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FBI warns businesses to stop using Windows 7

A lack of updates makes the operating system vulnerable to hackers

Photo (c) RapidEye - Getty Images
Companies that still rely on Windows 7 to conduct their business may want to quickly reconsider that decision. 

Earlier this week, the Federal Bureau of Investigation (FBI) sent out a warning saying that a lack of support for the operating system has made it vulnerable to hackers. The agency says businesses that continue you to use it are opening themselves up to hacking attempts by malicious third-parties. 

"The FBI has observed cyber criminals targeting computer network infrastructure after an operating system achieves end of life status. Continuing to use Windows 7 within an enterprise may provide cyber criminals access into computer systems. As time passes, Windows 7 becomes more vulnerable to exploitation due to lack of security updates and new vulnerabilities discovered,” the FBI said in a private industry notification. 

Increased risk of being hacked

Microsoft announced earlier this year that it was ending support for Windows 7. The company said that the decision would mean that it would “no longer provide technical support, software updates, or security updates or fixes.”

That represents a huge risk to businesses who still rely on the operating system. Doing so greatly increases the risk of hackers being able to compromise internal systems and gain access to potentially sensitive information.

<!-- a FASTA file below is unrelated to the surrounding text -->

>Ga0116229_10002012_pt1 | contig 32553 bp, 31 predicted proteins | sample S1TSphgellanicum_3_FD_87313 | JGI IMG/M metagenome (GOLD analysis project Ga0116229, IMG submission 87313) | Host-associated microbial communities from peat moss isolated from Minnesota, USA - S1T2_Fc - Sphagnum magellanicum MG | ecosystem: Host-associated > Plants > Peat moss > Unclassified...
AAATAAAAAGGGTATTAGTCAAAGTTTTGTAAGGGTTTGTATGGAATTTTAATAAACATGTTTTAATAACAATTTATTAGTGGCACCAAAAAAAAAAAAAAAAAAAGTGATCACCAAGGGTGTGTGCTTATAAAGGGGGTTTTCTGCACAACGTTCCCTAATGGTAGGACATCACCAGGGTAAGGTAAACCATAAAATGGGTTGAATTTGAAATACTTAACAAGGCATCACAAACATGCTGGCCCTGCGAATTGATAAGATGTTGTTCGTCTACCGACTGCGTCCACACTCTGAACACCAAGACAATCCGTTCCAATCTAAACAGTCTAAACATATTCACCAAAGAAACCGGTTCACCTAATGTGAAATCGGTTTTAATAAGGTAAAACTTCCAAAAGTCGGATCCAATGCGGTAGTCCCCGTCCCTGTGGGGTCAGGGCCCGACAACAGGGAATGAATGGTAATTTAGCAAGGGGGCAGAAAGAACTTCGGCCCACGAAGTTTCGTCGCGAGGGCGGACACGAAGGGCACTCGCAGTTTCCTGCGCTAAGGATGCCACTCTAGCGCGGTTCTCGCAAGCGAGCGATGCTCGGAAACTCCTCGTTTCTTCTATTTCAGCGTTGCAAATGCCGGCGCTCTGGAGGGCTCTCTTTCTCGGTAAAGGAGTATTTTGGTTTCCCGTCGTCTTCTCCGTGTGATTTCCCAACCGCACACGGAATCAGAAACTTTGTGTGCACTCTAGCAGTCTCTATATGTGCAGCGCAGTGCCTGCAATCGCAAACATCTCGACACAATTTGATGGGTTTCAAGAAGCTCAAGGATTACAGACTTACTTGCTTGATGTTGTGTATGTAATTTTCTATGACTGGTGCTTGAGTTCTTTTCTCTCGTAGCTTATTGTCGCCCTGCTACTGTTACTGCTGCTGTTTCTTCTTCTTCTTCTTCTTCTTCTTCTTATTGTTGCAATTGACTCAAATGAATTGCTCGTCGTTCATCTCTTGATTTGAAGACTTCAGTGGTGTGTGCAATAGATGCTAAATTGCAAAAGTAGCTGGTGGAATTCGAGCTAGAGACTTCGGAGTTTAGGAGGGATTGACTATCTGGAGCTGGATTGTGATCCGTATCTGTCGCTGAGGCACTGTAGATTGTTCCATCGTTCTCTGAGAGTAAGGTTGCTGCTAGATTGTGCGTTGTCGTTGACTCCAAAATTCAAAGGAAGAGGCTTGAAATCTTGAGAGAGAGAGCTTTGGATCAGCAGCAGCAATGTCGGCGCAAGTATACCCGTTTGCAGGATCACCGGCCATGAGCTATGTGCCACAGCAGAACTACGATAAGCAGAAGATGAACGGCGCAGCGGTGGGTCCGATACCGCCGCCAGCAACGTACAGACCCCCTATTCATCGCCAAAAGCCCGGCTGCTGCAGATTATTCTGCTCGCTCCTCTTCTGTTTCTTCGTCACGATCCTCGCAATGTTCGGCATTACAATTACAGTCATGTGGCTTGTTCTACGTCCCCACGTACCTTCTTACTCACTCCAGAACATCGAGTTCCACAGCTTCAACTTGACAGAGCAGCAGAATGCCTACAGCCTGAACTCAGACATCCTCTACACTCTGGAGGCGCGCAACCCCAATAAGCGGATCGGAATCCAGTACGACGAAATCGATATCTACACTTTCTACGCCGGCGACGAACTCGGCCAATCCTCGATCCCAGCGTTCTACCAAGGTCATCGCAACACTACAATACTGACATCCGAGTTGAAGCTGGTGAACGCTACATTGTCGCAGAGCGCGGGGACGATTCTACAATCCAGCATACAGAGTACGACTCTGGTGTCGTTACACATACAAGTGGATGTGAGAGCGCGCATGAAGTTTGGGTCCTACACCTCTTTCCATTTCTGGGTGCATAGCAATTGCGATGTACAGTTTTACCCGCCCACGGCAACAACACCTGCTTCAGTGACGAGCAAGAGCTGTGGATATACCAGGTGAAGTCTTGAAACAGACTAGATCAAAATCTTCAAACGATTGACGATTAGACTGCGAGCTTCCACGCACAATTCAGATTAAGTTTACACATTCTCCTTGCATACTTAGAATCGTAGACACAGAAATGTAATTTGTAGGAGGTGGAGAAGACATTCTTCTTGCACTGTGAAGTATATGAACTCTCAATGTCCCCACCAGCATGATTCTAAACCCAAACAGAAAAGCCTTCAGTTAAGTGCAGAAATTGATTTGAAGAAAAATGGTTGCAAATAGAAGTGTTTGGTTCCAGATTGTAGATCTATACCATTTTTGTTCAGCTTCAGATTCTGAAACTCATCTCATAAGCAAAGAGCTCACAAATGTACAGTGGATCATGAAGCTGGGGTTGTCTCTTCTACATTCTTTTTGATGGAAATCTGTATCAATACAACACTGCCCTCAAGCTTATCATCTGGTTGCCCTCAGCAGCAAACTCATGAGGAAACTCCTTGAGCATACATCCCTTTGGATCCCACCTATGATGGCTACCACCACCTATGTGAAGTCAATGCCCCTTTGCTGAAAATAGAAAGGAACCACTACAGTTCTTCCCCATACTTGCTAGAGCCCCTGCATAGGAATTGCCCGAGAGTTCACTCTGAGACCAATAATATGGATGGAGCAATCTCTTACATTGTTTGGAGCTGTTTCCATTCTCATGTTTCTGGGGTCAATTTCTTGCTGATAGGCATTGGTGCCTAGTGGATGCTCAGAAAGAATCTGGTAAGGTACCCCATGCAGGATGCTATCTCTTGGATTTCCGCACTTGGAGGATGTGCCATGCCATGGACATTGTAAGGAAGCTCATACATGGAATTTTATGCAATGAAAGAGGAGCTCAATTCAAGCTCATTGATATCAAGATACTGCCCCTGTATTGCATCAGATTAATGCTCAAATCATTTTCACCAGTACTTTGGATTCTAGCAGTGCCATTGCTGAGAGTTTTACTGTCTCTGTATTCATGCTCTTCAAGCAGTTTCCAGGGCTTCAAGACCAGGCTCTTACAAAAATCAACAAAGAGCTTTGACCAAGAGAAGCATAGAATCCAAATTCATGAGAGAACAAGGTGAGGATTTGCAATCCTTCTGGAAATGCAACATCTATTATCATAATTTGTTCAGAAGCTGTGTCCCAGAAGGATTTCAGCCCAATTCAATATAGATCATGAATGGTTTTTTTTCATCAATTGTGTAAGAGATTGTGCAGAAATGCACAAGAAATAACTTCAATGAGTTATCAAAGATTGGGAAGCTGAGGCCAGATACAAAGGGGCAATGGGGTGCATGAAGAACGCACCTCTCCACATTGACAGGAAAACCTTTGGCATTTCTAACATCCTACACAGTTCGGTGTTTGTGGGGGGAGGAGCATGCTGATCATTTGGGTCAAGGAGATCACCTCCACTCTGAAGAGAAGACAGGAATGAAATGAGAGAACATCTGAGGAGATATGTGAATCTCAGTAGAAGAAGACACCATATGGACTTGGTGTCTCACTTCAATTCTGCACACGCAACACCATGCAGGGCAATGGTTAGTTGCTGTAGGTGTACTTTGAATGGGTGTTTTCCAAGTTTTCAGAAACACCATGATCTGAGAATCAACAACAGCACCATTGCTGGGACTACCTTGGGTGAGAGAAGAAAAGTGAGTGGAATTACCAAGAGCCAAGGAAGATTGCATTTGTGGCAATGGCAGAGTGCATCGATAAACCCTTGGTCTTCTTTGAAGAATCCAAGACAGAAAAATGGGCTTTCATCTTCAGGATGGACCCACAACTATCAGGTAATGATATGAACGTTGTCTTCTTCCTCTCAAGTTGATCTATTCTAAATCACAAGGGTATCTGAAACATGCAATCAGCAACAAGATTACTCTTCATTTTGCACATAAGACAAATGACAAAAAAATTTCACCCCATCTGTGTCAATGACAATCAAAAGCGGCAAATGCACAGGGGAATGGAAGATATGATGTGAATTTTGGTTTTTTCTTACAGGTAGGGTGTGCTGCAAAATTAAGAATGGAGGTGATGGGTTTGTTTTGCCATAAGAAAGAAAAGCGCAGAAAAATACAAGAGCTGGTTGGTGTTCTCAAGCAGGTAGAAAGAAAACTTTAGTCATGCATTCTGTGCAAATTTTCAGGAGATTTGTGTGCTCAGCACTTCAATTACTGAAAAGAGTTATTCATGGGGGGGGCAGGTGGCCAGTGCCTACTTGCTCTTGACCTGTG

"With fewer customers able to maintain a patched Windows 7 system after its end of life, cyber criminals will continue to view Windows 7 as a soft target," the FBI stated. 

The agency is advising companies to switch to an operating system that has active support to avoid additional hacking risks. Although making that switch may be inconvenient, agency officials say the risks of the alternative are too high. 

“Migrating to a new operating system can pose its own unique challenges, such as cost for new hardware and software and updating existing custom software. However, these challenges do not outweigh the loss of intellectual property and threats to an organization,” the agency stated. 

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